Mortgage holders lost massive amount of equity in the third quarter: report

US mortgage holders saw a massive loss of equity in the third quarter, mortgage-lending software and analytics company Black Knight found.

Black Knight’s Mortgage Monitor Report, released Tuesday, said the total homeowner equity lost in the three-month period amounted to $1.3 trillion. It marked the “largest quarterly decline on record by dollar value and the largest since 2009 on a percentage basis,” company data and analytics president Ben Graboske said in a statement.

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Moreover, total homeowner equity had dropped almost $1.5 trillion since May, when Black Knight said it peaked. From May to the end of September, the company said the average borrower lost $30,000.

A residential home loan application is arranged for a photograph in San Francisco, California, on July 19, 2012. (David Paul Morris/Bloomberg via Getty Images/Getty Images)

“While additional declines may be on the horizon, homeowner positions broadly remain strong,” Graboske said. “Overall mortgage holder equity is still $5T (+46%) above pre-pandemic levels, for an average gain of more than $92K per borrower during that period.”

The Mortgage Monitor Report found that less than 500,000 homes across the country are underwater, up roughly 275,000 over a four-month period.

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home sales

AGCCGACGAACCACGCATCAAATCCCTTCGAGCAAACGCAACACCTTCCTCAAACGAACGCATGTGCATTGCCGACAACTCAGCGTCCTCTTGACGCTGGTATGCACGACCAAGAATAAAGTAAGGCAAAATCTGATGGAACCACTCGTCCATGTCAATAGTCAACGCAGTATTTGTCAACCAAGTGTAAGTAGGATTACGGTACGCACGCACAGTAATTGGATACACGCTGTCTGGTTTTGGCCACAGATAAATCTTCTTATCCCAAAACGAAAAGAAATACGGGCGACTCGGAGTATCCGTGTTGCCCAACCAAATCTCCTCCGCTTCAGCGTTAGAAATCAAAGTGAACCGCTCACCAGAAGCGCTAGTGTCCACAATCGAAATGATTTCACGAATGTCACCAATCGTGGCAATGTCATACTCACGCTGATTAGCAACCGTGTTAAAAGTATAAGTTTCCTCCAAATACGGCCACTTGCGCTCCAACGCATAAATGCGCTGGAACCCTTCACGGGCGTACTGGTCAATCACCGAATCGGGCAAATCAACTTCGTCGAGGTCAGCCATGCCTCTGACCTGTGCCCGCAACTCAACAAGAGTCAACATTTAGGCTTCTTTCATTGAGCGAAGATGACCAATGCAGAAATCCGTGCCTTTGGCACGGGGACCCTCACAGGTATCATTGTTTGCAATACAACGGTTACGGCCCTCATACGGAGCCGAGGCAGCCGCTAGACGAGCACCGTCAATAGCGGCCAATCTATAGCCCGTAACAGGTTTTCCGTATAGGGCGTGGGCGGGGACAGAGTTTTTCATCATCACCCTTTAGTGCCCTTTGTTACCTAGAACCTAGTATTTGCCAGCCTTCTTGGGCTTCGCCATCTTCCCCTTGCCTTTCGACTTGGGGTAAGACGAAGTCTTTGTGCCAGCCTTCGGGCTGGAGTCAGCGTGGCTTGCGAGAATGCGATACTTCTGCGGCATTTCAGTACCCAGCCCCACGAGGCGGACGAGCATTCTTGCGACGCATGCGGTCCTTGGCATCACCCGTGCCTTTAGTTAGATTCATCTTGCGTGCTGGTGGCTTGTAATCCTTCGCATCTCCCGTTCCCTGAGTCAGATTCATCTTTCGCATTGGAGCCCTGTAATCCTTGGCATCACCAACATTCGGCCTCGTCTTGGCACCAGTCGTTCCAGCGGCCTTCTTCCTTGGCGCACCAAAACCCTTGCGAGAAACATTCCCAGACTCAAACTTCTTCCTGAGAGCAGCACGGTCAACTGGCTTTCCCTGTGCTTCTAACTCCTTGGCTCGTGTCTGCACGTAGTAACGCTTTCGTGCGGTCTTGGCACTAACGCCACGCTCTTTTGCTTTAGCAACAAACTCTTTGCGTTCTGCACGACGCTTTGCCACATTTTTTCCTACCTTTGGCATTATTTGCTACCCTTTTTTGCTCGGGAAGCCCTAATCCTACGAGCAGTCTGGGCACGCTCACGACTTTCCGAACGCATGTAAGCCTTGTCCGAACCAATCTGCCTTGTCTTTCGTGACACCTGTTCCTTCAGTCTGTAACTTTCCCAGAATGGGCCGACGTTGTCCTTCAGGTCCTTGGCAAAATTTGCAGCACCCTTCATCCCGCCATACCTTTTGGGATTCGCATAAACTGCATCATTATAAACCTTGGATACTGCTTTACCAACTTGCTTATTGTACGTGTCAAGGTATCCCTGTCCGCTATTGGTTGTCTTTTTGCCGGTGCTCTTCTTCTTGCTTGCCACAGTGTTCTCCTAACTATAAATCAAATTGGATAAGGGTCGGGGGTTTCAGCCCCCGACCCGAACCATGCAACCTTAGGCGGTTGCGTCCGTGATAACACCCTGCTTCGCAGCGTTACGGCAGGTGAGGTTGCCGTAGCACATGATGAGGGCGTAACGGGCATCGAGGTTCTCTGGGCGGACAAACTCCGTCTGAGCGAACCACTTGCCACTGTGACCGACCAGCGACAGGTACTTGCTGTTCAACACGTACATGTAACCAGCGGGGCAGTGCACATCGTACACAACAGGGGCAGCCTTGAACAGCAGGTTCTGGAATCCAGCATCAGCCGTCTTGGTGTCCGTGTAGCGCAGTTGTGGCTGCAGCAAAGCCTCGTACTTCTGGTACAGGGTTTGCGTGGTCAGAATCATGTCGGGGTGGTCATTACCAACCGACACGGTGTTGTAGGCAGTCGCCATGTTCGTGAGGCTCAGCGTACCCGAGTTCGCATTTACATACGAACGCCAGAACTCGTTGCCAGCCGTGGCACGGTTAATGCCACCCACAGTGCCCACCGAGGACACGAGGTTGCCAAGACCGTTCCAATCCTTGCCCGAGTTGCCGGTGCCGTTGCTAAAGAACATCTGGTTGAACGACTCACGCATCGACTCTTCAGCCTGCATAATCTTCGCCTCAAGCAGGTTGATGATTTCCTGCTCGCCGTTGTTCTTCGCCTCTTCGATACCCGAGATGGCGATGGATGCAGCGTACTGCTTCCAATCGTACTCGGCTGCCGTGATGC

From May to the end of September, the average borrower reportedly lost $30,000. (iStock/iStock)

Grabroske stated that “just 3.6% of nearly 53M US mortgage holders are either underwater or have less than 10% equity in their homes – roughly half the share coming into the pandemic.”

The mortgage-lending software and analytics company noted there were price corrections across the country for a third consecutive month, with September’s median home price dropping 0.52%. Still, in 50 of the largest US housing markets, home values ​​remain 19% to 66% higher since March 2020, according to Black Knight.

Massachusetts home for sale in 2020

A for sale sign in front of a house on Oct. 6, 2020, in Westwood, Massachusetts. (AP Photo/Steven Senne, File/AP Newsroom)

The interest rate-sensitive housing market has been grappling with rising mortgage rates and high home prices. Fannie Mae found in a recent survey that only 16% of consumers thought it was a good time to buy a home in October, FOX Business previously reported.

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